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These were for 2004 through 2007, but enough applies such that I'm leaving it here for now.

Classes Needed - Distance Learning

Here are tidbits if information that I've gathered about classes. Send more and I'll include it here.

First, check out the Fuqua Admissions recommended distance courses because they have been recommended by Fuqua faculty. DON'T MISS THE FOOTNOTE (a) THAT INDICATES CALCULUS EQUIVALENCE! (Thanks Stephanie and Raz) This includes the schools: UCLA, NC State Universities, University of Phoenix, Open Learning Agency British Columbia Open University, and the University of Tennessee Distance Education and Independent Study.

Other links include:

Miscellaneous Tips

International Students

Please help me collect information that will help international students. If I collect enough, I will create a separate page. For now, here's a link that may help: http://www.fuqua.duke.edu/about/admissions/incoming/InternationalStudents.htm

Temporary Medical Insurance

Our medical insurance will not be available after Mid July, so, we will have temporary medical insurance coverage until Duke's medical insurance is available (August 17). Here is the web site given to us by Fuqua administration: www.hillchesson.com NOTE: You must wait until your beginning date is within 30 days.

Mobile Phones

Many mobile phone carriers have trouble with reception at Fuqua. Verizon does very well and seems to be the most common choice at Fuqua. So I recommend Verizon. You will have good reception, and calls to most classmates will be free (i.e. it will not count against your allotted minutes).

School Preparation - Notes from Current Students

[There are many textbooks that cover the] math material. One good one is Haeussler et al, Introductory Mathematical Analysis for Business, Economics, & the Life and Social Sciences. Prentice-Hall (10th ed.)


Term 1: The MicroEcon one is, in fact, the one that is used for the MicroEcon course. It is worth skimming through... I actually used the text quite a bit in the class.

For Stats, I have the textbook, but it was pretty much useless... actually most of us ended up purchasing another textbook or "The Cartoon Guide to Statistics" which was more entertaining and more educational. If you want to take the placement exam, prep probability, conditional probability and multiple regression... If you're just prepping for the class, review the first two (or take math camp where they hit the basics!)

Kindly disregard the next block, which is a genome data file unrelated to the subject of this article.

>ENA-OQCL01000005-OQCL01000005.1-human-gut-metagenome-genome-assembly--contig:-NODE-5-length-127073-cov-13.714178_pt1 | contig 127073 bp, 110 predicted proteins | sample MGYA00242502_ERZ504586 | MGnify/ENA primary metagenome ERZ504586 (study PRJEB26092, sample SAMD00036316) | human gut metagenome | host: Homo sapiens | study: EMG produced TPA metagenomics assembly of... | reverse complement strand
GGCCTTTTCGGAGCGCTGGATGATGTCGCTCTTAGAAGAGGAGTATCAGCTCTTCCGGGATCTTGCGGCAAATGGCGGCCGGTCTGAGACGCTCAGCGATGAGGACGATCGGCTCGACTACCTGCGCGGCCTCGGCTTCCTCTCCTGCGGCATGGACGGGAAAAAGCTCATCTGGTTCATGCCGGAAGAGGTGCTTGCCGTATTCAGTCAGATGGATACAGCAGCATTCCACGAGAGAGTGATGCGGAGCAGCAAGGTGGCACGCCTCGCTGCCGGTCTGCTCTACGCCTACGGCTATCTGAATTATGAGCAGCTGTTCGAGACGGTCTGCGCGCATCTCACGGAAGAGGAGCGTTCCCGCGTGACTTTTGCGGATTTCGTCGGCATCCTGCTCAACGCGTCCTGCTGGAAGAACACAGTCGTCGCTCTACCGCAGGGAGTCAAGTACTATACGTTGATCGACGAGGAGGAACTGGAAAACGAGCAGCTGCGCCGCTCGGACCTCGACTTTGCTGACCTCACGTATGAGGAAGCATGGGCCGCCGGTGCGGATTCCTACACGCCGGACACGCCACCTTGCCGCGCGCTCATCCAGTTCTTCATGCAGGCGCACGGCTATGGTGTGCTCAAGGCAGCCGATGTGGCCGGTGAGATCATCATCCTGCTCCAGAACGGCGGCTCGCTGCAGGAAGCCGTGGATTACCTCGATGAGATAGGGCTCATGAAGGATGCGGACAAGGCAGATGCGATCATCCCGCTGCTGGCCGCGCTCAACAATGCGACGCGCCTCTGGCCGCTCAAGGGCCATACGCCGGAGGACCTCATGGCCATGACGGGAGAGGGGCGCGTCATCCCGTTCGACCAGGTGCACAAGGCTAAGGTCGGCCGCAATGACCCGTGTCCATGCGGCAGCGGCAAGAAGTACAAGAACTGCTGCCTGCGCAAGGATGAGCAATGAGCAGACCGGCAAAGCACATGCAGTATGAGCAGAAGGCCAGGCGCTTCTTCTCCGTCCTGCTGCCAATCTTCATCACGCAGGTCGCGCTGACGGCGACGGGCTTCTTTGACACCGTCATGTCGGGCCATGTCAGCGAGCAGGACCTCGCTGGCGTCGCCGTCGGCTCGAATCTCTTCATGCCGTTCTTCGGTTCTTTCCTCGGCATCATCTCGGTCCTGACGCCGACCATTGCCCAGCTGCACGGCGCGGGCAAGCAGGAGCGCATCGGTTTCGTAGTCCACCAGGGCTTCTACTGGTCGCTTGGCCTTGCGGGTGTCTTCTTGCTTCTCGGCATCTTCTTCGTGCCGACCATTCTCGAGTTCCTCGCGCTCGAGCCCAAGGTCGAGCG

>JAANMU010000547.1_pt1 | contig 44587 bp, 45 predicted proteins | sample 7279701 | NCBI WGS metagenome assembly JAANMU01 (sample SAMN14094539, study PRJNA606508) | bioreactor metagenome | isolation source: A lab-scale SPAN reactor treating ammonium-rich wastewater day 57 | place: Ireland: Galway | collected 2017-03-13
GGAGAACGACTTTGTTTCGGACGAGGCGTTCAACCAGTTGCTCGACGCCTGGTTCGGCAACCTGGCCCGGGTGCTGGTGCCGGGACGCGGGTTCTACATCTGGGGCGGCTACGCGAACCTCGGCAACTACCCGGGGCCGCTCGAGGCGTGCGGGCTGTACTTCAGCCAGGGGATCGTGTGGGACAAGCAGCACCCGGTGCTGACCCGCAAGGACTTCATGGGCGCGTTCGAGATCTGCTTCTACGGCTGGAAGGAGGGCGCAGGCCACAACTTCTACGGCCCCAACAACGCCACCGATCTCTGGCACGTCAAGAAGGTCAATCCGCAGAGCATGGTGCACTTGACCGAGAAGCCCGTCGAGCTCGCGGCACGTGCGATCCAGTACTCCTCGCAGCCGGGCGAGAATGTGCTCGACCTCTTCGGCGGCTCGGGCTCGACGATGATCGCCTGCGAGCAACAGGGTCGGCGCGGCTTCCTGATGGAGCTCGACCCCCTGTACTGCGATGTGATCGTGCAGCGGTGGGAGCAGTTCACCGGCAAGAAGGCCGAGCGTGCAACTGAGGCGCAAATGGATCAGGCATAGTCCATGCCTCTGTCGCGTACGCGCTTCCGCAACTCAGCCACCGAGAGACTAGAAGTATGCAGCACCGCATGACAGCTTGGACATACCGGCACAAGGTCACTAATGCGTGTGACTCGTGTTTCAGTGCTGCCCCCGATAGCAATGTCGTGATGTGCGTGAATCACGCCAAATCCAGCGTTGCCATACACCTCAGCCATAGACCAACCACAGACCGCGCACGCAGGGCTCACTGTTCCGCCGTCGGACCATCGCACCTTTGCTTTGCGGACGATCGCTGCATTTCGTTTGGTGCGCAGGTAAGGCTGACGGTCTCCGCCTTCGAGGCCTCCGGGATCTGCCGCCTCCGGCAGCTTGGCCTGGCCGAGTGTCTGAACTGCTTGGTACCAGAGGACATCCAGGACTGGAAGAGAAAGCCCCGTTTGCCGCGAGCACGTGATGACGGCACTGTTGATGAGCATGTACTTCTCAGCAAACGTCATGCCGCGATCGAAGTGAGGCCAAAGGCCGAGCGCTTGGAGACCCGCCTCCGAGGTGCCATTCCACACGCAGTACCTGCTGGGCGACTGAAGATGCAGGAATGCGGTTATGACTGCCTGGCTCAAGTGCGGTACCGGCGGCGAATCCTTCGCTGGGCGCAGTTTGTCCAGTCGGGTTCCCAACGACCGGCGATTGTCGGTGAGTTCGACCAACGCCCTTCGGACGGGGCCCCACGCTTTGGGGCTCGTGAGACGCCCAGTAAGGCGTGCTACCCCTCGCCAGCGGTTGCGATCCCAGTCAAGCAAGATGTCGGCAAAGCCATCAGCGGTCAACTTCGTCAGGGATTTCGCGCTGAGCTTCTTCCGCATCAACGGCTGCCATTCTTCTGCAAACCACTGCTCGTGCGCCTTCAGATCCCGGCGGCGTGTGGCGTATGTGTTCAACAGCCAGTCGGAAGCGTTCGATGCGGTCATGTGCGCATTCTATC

Managerial Effectiveness doesn't have a text and it's not a heavy class.

Term 2: Finance: We used the Brealy and Meyers text, which is also used for Corporate Finance (and more heavily used there. This class is intense, but prepping with a textbook won't help much--it's a matter of keeping up with problem sets in class and getting a tutor if you need help (2nd year tutors are readily available and free...)

Accounting: Don't remember the text we used for Financial Accounting. If I were prepping for this, I'd focus on the basics and use an undergrad textbook.

Marketing: Had the textbook... good for the class, but no need to prep...

Don't spend too much time prepping... math camp will take care of most things... I'd focus on Stats for Term 1 prep and Accounting for term 2.

(Thanks Elyse) See Original Post


Links for School Preparation / Tutorials
DwmBeanCounter.com Long URL Tutorial for Accounting / Bookkeeping
MIT's Open Courseware ocw.mit.edu/index.html Courses from MIT - some are powerpoint - some are over my head

Book Bag (Backpack)

Thanks to Luke H. for sharing his book bag research with me last year.
Thanks also to Cory G. for his thoughts.

For me, a good book bag (or backpack) was essential (there's enough walking with books such that a comfortable one makes a big difference over the briefcases that I already own). Choosing your book bag is especially an issue if you have the 15 inch machine because not all fit those very well.

Attributes to Consider

  • Padded straps backed up with strong synthetic material
  • Padded back so oddly shaped contents won't jab into your back
  • Accessible side pockets for quick access while walking (less necessary, but nice)
  • Consider loops on the straps if you want to hang a water bottle, PDA, phone, etc.
  • Internal pocket for notebook computer (tall enough to cover your computer)
  • Internal pocket for computer AC adaptor
  • Consider a pocket with a reinforced headphone cord hole to hold an MP3 player